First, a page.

Cyber Security

Code42 Software released its annual Data Exposure Report

$15 million cost of insider-driven data loss events, according to cybersecurity leaders, underscores the urgency for enhanced data protection visibility, technology, and training

Code42 Software, Inc., the leader in data loss and insider threat protection, today released its annual Data Exposure Report (DER) for 2024, examining the intricacies of insider threats facing organizations today. The study found that data loss from insiders poses increased threats to security, further exacerbated by the introduction of AI and generative AI (GenAI) technology.

Since 2021, there has been a 28% average increase in monthly insider-driven data exposure, loss, leak, and theft events. The majority of respondents (85%) expect this trend to continue over the next 12 months. While most companies (99%) have data protection solutions in place, 78% of cybersecurity leaders admit they’ve still had sensitive data breached, leaked, or exposed. As today’s risks are increasingly driven by AI and GenAI, the way employees work, and the proliferation of cloud applications, respondents state they need more visibility into source code sent to repositories (88%), files sent to personal cloud accounts (87%), and customer relationship management (CRM) system data downloads (90%).

“Today, data is highly portable. While AI and cloud technologies are igniting new business ventures that allow employees to connect, create, and collaborate, they also make it easier to leak critical corporate data like source code and IP,” said Joe Payne, President and CEO of Code42. “This year, the research highlights the new challenges posed by AI as data sets are being pushed outside of organizations to train LLMs. We also see that source code is now considered the most important data to protect, other than financial information and research data. This is a critical finding, as most data protection tools are incapable of spotting the most common source code exfiltration techniques.”

The cybersecurity skills gap creates a black hole for IP loss and compliance

Over three-fourths surveyed (79%) believe their cybersecurity team has a shortage of skilled workers, leading cybersecurity leaders to turn to AI (83%) and GenAI (92%) technology to fill the talent gap; but these aren’t a 1:1 replacement, and the report also cautions against the possible data loss risks of these tools.

The study also found:

  • Two-thirds of cybersecurity leaders (68%) state that data regulations are unclear, while even more (73%) are not fully confident their company is complying with new data protection laws
  • The vast majority (98%) believe their data security training requires improvement, with almost half of respondents (44%) believing it requires a complete overhaul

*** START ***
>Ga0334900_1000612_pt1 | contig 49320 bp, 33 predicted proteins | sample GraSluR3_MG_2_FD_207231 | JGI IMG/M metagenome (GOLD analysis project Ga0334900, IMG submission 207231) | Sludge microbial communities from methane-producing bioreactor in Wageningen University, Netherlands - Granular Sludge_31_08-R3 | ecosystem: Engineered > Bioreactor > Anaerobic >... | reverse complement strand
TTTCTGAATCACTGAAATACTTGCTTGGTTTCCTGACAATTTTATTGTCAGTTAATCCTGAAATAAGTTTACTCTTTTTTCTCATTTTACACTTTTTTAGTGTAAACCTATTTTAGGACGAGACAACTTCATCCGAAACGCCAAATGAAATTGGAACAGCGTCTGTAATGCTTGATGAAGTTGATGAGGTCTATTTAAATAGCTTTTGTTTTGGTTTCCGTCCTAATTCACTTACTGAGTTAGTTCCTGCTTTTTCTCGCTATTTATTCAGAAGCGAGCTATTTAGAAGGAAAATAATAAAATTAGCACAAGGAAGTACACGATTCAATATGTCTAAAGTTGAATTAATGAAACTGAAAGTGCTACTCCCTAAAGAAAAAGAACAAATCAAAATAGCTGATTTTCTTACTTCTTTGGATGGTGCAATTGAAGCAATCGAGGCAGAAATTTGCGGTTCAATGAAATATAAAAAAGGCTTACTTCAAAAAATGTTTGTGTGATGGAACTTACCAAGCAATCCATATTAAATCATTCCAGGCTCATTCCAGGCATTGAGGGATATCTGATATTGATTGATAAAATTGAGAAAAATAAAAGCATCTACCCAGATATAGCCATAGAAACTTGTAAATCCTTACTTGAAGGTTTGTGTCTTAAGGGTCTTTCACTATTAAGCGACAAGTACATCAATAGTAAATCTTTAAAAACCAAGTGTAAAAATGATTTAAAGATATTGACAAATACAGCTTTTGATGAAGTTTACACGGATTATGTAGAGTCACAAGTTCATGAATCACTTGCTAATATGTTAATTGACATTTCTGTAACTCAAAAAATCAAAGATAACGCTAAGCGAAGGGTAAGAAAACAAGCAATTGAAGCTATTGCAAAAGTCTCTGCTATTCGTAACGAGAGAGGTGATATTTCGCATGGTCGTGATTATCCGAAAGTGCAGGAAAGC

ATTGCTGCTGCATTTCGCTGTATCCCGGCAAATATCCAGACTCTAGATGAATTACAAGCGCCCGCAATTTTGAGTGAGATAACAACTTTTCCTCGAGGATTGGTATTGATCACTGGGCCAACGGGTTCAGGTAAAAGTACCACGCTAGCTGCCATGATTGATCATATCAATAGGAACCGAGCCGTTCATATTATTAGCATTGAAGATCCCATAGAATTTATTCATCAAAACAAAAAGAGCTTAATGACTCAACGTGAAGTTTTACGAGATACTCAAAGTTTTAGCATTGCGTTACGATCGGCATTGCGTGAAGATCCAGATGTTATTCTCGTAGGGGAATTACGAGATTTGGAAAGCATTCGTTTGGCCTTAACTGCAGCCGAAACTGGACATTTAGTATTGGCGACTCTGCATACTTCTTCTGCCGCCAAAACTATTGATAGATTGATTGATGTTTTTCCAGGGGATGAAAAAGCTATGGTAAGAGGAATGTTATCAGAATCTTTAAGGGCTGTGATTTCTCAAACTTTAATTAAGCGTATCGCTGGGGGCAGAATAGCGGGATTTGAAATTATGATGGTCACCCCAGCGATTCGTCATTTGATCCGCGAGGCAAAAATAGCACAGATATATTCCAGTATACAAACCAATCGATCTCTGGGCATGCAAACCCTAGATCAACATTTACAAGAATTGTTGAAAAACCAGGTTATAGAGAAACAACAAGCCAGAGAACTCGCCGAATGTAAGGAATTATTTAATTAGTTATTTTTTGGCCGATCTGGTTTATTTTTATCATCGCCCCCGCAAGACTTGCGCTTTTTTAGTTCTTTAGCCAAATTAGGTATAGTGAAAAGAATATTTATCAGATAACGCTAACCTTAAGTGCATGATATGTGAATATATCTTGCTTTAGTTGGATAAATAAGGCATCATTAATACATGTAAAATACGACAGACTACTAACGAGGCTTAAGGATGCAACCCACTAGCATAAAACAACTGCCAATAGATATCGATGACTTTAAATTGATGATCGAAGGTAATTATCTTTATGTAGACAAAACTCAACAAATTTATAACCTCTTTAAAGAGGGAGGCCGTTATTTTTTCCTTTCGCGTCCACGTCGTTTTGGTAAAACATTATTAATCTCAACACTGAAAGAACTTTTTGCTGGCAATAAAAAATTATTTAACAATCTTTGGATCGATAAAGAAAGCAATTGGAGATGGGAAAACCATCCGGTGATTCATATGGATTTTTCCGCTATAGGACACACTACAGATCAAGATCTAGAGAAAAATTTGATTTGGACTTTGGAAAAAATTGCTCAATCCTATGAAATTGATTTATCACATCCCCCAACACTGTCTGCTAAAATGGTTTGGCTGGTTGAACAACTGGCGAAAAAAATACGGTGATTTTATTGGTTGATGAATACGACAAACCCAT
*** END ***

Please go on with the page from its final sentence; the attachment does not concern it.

AI and GenAI are creating unique risks to data security

The vast majority (85%) of cybersecurity leaders agree that their company’s sensitive data is increasingly vulnerable to new AI technologies.

The study also found:

  • 87% are concerned their employees may inadvertently expose sensitive data to competitors by inputting it into GenAI
  • 87% are concerned their employees are not following their GenAI policy

Employee age and role are creating unique risks to data security

Risks can vary by employee age and role, with companies more concerned about data security breaches from Generation Z and Millennials falling victim to phishing attacks (61%), oversharing company information online (60%), sending company files/data to personal accounts/devices (62%), and putting sensitive data into GenAI tools (58%).

Respondents also believe senior management (81%) and board members (71%) pose the greatest risk to their company’s data security, likely due to having wide-reaching access to the most sensitive data.

Insider data loss drains time, money, and security teams

Insider-driven data exposure, loss, leak, and theft events can have vast financial repercussions, with cybersecurity leaders estimating that a single event would cost their company $15 million, on average.

The study also found:

  • Respondents spend an average of 3 hours per day investigating insider-driven data events
  • 72% of cybersecurity leaders are worried they could lose their job from an unaddressed insider breach
  • To be effective, companies believe that data protection solutions should offer speed and ease of investigation (42%), visibility into file contents and metadata (39%), and should be able to integrate with other tech solutions (38%)

Code42 commissioned the independent market research agency Vanson Bourne to conduct the Data Exposure Research. The 2024 study surveyed 700 respondents (300 cybersecurity practitioners, 200 cybersecurity managers, and 200 cybersecurity leaders) from companies in the US from December 2023 to January 2024. These companies had 500 or more employees and were from a range of public and private sectors, including automotive and aerospace/manufacturing, business and professional services, energy, oil/gas and utilities, technology, and pharmaceutical and life sciences/biotechnology, among other sectors.

All interviews were conducted using a rigorous multi-level screening process to ensure that only suitable candidates were given the opportunity to participate.

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